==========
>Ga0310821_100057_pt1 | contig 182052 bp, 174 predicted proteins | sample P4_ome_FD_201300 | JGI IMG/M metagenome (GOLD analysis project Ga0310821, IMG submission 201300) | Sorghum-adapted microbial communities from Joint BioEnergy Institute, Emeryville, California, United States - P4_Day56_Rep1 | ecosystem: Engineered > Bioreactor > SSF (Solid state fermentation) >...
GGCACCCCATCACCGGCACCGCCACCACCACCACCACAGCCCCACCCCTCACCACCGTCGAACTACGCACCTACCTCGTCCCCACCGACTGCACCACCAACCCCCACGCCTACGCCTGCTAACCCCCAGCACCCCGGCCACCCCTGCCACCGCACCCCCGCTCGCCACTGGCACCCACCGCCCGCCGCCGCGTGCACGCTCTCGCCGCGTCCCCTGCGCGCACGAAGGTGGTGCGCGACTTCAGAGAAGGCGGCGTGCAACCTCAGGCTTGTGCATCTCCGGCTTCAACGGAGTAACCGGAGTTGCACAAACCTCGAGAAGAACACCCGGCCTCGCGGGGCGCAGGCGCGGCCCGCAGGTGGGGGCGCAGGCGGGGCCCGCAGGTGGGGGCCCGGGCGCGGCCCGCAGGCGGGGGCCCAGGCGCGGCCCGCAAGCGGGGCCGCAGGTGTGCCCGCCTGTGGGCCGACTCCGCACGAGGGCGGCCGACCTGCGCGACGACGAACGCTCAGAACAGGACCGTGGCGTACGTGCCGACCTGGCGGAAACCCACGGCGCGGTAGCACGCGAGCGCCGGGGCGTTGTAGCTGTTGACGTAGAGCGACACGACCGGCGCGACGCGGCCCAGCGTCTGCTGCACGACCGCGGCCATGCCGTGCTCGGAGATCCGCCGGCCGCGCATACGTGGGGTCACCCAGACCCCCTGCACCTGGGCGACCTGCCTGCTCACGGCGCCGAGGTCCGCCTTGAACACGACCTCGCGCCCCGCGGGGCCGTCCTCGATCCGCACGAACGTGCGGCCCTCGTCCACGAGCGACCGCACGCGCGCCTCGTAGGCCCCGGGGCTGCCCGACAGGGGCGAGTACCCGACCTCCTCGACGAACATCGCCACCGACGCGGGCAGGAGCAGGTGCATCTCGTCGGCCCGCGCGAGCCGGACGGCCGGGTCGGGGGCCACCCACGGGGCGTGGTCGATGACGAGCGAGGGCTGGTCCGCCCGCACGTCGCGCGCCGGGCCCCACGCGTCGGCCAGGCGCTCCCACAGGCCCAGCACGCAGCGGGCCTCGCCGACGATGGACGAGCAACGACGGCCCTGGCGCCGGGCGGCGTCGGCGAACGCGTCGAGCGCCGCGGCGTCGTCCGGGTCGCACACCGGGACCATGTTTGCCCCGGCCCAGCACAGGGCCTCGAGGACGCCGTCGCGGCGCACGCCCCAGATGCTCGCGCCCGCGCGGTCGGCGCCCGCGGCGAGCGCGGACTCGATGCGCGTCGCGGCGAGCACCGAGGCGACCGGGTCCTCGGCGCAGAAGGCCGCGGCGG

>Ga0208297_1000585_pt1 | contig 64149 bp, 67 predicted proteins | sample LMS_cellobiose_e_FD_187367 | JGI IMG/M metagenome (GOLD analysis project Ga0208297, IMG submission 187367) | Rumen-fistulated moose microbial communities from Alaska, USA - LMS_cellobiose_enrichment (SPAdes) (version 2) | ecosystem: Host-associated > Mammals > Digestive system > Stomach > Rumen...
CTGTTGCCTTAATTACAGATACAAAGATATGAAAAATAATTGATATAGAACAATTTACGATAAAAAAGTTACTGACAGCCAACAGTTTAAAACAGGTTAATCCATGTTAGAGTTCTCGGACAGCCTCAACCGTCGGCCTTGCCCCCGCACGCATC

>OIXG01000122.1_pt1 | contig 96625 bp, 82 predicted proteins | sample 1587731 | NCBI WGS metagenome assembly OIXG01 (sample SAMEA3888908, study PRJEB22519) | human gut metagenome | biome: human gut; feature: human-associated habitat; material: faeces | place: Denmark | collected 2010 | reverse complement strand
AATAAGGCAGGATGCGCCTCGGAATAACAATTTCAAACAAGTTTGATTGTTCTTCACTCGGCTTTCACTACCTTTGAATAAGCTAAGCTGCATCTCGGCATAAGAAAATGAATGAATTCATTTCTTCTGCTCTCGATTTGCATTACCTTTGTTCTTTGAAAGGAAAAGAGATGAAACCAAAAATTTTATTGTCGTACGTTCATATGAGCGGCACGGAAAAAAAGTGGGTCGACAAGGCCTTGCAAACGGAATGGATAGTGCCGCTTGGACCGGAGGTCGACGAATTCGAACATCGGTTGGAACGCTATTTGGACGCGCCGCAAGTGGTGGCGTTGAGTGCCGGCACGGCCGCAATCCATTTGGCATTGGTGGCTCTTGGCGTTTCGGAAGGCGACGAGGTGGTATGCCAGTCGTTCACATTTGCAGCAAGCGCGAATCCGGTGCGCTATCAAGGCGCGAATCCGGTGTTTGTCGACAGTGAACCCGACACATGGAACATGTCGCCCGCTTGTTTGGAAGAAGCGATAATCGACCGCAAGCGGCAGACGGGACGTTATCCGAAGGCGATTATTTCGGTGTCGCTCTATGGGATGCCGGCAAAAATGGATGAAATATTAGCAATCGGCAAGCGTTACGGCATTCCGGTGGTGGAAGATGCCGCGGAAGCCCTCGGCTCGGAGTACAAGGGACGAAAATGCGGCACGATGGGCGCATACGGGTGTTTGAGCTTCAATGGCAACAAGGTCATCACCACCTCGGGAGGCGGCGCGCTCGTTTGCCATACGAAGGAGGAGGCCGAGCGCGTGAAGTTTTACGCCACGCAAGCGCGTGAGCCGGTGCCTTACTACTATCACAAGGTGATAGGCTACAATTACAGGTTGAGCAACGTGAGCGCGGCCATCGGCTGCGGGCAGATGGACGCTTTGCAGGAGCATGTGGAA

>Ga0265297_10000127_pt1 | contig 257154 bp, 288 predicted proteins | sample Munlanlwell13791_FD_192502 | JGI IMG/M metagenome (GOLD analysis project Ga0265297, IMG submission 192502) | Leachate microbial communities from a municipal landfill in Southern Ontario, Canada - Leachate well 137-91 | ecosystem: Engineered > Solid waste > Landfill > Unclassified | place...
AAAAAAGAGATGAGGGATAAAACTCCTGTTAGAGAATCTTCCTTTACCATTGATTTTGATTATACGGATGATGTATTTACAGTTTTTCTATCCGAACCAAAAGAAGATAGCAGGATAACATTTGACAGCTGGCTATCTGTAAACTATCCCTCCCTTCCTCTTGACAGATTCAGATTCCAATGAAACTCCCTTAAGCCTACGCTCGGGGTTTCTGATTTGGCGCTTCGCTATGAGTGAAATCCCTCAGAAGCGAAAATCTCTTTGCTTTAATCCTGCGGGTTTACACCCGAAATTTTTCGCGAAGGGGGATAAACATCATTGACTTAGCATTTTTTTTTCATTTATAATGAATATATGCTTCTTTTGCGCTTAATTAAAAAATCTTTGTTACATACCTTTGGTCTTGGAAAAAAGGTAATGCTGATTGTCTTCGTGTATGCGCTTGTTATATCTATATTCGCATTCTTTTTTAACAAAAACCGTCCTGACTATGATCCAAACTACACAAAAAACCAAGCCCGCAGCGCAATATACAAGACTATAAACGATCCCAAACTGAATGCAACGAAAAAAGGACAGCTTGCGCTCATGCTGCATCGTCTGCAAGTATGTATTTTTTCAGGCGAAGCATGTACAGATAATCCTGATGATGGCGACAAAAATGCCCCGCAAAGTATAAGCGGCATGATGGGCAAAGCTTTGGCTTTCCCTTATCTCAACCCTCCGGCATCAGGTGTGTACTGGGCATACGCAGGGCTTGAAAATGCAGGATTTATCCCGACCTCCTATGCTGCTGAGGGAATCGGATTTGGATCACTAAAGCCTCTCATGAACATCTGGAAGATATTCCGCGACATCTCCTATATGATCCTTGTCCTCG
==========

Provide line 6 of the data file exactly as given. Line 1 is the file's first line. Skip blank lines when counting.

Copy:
AATAAGGCAGGATGCGCCTCGGAATAACAATTTCAAACAAGTTTGATTGTTCTTCACTCGGCTTTCACTACCTTTGAATAAGCTAAGCTGCATCTCGGCATAAGAAAATGAATGAATTCATTTCTTCTGCTCTCGATTTGCATTACCTTTGTTCTTTGAAAGGAAAAGAGATGAAACCAAAAATTTTATTGTCGTACGTTCATATGAGCGGCACGGAAAAAAAGTGGGTCGACAAGGCCTTGCAAACGGAATGGATAGTGCCGCTTGGACCGGAGGTCGACGAATTCGAACATCGGTTGGAACGCTATTTGGACGCGCCGCAAGTGGTGGCGTTGAGTGCCGGCACGGCCGCAATCCATTTGGCATTGGTGGCTCTTGGCGTTTCGGAAGGCGACGAGGTGGTATGCCAGTCGTTCACATTTGCAGCAAGCGCGAATCCGGTGCGCTATCAAGGCGCGAATCCGGTGTTTGTCGACAGTGAACCCGACACATGGAACATGTCGCCCGCTTGTTTGGAAGAAGCGATAATCGACCGCAAGCGGCAGACGGGACGTTATCCGAAGGCGATTATTTCGGTGTCGCTCTATGGGATGCCGGCAAAAATGGATGAAATATTAGCAATCGGCAAGCGTTACGGCATTCCGGTGGTGGAAGATGCCGCGGAAGCCCTCGGCTCGGAGTACAAGGGACGAAAATGCGGCACGATGGGCGCATACGGGTGTTTGAGCTTCAATGGCAACAAGGTCATCACCACCTCGGGAGGCGGCGCGCTCGTTTGCCATACGAAGGAGGAGGCCGAGCGCGTGAAGTTTTACGCCACGCAAGCGCGTGAGCCGGTGCCTTACTACTATCACAAGGTGATAGGCTACAATTACAGGTTGAGCAACGTGAGCGCGGCCATCGGCTGCGGGCAGATGGACGCTTTGCAGGAGCATGTGGAA